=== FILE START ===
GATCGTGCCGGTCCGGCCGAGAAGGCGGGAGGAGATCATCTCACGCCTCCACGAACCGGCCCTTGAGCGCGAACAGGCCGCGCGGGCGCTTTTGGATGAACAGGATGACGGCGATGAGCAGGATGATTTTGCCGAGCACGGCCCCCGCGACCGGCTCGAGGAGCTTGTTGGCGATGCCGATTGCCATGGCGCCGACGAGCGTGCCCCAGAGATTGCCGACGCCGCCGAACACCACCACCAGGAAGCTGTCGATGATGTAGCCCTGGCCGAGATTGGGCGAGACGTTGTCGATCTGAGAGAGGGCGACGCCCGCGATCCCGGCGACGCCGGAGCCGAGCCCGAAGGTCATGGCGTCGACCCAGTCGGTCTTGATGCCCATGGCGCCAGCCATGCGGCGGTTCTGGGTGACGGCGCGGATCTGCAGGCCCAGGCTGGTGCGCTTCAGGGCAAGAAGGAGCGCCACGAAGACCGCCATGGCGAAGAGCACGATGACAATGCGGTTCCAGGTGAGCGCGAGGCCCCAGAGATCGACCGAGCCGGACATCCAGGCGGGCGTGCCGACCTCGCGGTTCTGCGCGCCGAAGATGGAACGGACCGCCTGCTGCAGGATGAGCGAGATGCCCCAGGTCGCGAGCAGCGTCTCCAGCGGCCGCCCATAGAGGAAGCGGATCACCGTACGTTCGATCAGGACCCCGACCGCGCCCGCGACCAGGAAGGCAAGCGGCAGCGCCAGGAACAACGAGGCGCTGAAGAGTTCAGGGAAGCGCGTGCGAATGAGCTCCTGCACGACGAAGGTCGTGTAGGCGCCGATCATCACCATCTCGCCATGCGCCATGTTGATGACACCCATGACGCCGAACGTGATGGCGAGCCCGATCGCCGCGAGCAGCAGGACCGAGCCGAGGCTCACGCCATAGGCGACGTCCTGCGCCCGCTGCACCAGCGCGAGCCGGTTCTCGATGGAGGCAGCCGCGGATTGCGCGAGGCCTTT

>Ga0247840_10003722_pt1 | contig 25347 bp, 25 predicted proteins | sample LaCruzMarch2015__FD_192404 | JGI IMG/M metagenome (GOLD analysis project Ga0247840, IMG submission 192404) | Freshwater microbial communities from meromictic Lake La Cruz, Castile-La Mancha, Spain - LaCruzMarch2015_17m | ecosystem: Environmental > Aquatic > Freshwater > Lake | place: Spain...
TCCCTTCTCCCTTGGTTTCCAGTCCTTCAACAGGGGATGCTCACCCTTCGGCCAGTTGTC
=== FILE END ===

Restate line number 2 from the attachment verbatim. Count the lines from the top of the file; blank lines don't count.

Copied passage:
>Ga0247840_10003722_pt1 | contig 25347 bp, 25 predicted proteins | sample LaCruzMarch2015__FD_192404 | JGI IMG/M metagenome (GOLD analysis project Ga0247840, IMG submission 192404) | Freshwater microbial communities from meromictic Lake La Cruz, Castile-La Mancha, Spain - LaCruzMarch2015_17m | ecosystem: Environmental > Aquatic > Freshwater > Lake | place: Spain...